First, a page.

President Tayyip Erdogan’s pledge to carry out a new military incursion on Turkiye’s southern borders has triggered speculation about potential targets, with the Syrian town of Tal Rifaat emerging as a primary goal of any operation.
Two days after Erdogan announced the plan, the pro-government Yeni Safak newspaper said, on Wednesday, preparations had been made for a new operation to expand “safe zones” already set up in northern Syria, with several goals identified.
“Among the probable targets of the Turkish Armed forces and the (Turkiye-backed) Syrian National Army, are Tal Rifaat, Ain Al Arab (Kobani), Ain Issa and Manbij,” the paper said.
Turkish control of the towns, which lie on or close to a central stretch of the 911-km-long border with Syria, could extend and deepen its military presence from near the Mediterranean coast along nearly three-quarters of the frontier.
So far, there have been few signs of military movements that preceded Turkiye’s last four incursions into northern Syria. Erdogan has said decisions on military operations would be made at a National Security Council meeting on Thursday.
The potential target areas are controlled by the US-backed YPG, which Ankara views as an extension of the PKK, a Kurdish militant group waging an insurgency in south-east Turkiye since 1984. Turkiye designates both as terrorist organisations.
The YPG has been the main target of several incursions which Turkiye has carried out in northern Syria since 2016, seizing hundreds of kilometres of land and pushing some 30 km (20 miles) deep into the country.
YPG spokesman, Nuri Mahmoud, told Reuters the group took Erdogan’s threats very seriously: “The international coalition, America and Russia should commit to the pledges that they made to this region. Their presence in our areas must be meaningful, in the sense that it stops the repeated attacks on our people.”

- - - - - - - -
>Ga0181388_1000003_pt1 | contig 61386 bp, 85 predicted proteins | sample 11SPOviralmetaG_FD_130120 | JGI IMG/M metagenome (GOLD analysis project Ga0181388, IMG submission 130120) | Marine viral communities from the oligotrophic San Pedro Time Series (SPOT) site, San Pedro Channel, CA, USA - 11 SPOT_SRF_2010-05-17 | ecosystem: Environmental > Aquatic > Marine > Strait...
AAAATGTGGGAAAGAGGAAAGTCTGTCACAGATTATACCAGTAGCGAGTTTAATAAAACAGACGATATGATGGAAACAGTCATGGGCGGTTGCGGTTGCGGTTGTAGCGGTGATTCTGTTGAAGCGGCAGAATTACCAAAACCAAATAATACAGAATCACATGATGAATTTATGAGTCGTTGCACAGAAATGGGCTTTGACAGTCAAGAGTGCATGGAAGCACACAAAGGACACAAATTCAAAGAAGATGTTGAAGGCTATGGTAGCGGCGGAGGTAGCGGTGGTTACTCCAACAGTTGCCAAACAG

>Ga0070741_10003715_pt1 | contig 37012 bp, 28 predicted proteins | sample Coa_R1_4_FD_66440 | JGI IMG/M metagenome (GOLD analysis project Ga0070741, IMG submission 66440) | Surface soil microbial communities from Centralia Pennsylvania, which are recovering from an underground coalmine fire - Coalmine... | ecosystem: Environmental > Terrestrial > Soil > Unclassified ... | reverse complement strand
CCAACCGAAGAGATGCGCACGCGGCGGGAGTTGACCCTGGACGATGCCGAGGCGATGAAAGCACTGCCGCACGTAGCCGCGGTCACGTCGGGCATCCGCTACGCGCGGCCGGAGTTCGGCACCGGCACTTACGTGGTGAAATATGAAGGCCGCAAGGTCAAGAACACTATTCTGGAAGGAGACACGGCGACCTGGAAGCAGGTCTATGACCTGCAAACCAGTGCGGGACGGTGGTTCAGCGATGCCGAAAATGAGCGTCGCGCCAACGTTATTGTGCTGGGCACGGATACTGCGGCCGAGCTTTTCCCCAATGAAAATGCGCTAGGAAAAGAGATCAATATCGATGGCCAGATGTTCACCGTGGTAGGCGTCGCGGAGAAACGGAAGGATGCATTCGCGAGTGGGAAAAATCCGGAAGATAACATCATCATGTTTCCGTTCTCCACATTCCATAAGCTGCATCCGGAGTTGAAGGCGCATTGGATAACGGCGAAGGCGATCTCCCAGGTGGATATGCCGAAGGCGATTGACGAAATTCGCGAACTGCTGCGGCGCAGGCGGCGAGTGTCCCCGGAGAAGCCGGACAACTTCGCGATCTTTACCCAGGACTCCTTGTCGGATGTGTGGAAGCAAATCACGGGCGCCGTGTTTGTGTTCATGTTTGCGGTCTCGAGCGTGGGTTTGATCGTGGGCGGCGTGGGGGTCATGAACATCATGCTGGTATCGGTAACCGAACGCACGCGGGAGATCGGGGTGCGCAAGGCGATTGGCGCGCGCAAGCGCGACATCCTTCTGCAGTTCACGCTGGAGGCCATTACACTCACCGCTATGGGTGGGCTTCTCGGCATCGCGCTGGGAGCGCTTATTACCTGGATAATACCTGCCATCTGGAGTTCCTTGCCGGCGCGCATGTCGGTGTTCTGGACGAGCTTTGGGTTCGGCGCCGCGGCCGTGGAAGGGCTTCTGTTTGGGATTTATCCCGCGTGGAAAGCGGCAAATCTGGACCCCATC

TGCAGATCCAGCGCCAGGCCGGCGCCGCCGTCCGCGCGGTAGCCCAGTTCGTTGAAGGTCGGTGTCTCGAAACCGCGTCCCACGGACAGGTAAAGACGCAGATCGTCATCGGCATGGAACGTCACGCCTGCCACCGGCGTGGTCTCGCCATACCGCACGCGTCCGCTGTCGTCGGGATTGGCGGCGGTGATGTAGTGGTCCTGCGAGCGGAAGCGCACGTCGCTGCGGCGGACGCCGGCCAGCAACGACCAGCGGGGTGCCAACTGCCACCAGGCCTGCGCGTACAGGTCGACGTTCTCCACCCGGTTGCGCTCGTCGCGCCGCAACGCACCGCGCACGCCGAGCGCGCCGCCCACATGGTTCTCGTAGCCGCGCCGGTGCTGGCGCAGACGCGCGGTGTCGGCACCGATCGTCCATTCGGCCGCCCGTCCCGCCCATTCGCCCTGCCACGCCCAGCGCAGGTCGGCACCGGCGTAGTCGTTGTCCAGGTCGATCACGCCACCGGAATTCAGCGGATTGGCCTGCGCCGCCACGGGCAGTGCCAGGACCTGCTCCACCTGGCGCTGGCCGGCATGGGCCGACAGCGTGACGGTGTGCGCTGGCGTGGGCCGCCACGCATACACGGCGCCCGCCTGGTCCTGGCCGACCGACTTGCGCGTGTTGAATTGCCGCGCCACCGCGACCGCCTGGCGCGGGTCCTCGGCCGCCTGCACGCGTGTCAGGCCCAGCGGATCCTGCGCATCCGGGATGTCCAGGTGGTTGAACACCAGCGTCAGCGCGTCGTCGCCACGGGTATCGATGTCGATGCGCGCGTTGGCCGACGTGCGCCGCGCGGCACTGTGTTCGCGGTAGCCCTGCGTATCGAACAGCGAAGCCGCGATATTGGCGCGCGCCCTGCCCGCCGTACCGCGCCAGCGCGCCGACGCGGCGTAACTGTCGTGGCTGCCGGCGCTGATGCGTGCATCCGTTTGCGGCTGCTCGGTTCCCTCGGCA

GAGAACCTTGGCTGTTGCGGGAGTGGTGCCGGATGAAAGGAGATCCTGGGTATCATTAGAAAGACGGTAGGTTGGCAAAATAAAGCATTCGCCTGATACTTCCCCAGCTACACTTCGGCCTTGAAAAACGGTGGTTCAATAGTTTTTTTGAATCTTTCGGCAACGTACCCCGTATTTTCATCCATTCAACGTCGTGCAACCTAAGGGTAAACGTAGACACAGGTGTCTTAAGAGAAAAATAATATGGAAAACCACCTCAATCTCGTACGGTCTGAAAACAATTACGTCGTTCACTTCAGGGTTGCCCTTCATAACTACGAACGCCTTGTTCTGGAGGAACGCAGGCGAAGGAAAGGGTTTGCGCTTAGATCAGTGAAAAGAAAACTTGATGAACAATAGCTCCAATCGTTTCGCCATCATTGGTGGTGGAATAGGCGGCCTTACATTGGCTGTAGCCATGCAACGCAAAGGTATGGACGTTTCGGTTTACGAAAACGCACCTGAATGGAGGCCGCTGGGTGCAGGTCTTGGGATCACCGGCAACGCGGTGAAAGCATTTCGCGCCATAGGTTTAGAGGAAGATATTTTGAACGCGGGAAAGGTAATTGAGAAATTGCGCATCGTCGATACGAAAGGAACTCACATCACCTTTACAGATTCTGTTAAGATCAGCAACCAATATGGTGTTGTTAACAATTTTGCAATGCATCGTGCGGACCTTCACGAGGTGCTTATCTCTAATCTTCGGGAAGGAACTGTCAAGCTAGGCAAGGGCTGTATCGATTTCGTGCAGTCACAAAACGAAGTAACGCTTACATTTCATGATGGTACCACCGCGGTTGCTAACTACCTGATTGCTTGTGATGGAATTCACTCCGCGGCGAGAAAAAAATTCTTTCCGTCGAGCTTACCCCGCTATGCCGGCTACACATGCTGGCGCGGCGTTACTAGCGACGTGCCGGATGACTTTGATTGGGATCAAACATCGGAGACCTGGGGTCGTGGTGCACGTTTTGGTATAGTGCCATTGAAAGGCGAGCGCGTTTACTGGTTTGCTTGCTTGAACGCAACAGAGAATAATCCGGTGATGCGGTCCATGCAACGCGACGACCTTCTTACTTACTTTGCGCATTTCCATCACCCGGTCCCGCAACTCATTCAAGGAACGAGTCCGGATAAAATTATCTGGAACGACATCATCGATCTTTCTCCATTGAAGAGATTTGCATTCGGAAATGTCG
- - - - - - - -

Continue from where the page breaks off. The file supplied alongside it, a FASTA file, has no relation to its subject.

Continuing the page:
The Yeni Safak newspaper said the most critical target of the latest operation would be Tal Rifaat, some 15 km (9 miles) from the Turkish border, which it said Kurdish fighters used as a base from which to launch attacks in the Afrin, Azaz and Jarablus areas controlled by Turkiye and Ankara-backed Syrian fighters.
Tal Rifaat is located north of Aleppo city and just south of Azaz. An operation there alone would not represent a widening of Turkiye’s “safe zones” along the border but would push its forces deeper into Syria.
READ: Turkiye to start new military operation in northern Syria
Dareen Khalifa, an analyst on Syria at the International Crisis Group, said it was unclear whether Erdogan was talking about an operation in Tal Rifaat or further east, but she highlighted the role of the town.
“Tal Rifaat, if anything, can get him what he wants, and it would avoid triggering a huge headache. I don’t think the Americans care about Tal Rifaat,” she said.
Most US forces in northern Syria are based further east.
She said Russia, which has forces deployed in the region, had not been addressing his concerns on militant attacks on Turkish-controlled areas from Tal Rifaat, and that Erdogan has been saying for years that Tal Rifaat needs to be captured.
The predominantly Kurdish town of Kobani was touted as another potential target. The YPG’s defeat of Daesh militants there in 2015 helped turn the tide against the group.
“Kobani represents the value of a global victory in the war against terrorism,” YPG spokesman, Mahmoud, said. “There’s no doubt that our forces will do what is needed to defend” the area.
The YPG, or People’s Defence Units, are a key element of the Syrian Democratic Forces (SDF), the coalition which the United States largely relied on to fight Daesh.
However, Khalifa played down the prospects of Turkiye targeting Kobani.
“I don’t think there’s any interest in getting stuck in Kobani,” she said, pointing to the major demographic changes and reaction that would ensue if the Kurdish population fled.
She said that, while United States forces were not in Manbij physically, it is a US zone of influence, so “I expect it to also trigger a US reaction”.
Any attack on Kobani would also risk triggering a strong reaction from Turkiye’s Kurds, who make up some 20 per cent of the country’s population. The Daesh attack on Kobani in 2014 led to protests in which dozens died in Turkey.
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Mithat Sancar, joint head of Turkiye’s pro-Kurdish Peoples’ Democratic Party (HDP), warned about the consequences of Erdogan’s plans for fresh military operations.
“We must all see that this will lead again to a bloody vortex in this region and country,” he told HDP lawmakers.
Erdogan’s talk of a military operation has also raised the stakes in Turkiye’s row with NATO partners over Finland and Sweden joining the alliance, with Turkiye accusing both of harbouring people linked to the PKK.
Analysts said the incursion plans reflected his belief that the West would not oppose such operations when it needs Ankara’s support for the Nordic countries’ bid to join NATO.
Erdogan’s announcement was also aimed at bolstering nationalist support as he gears up for difficult elections next year, analysts said. Cross-border military operations have boosted his poll ratings in the past.
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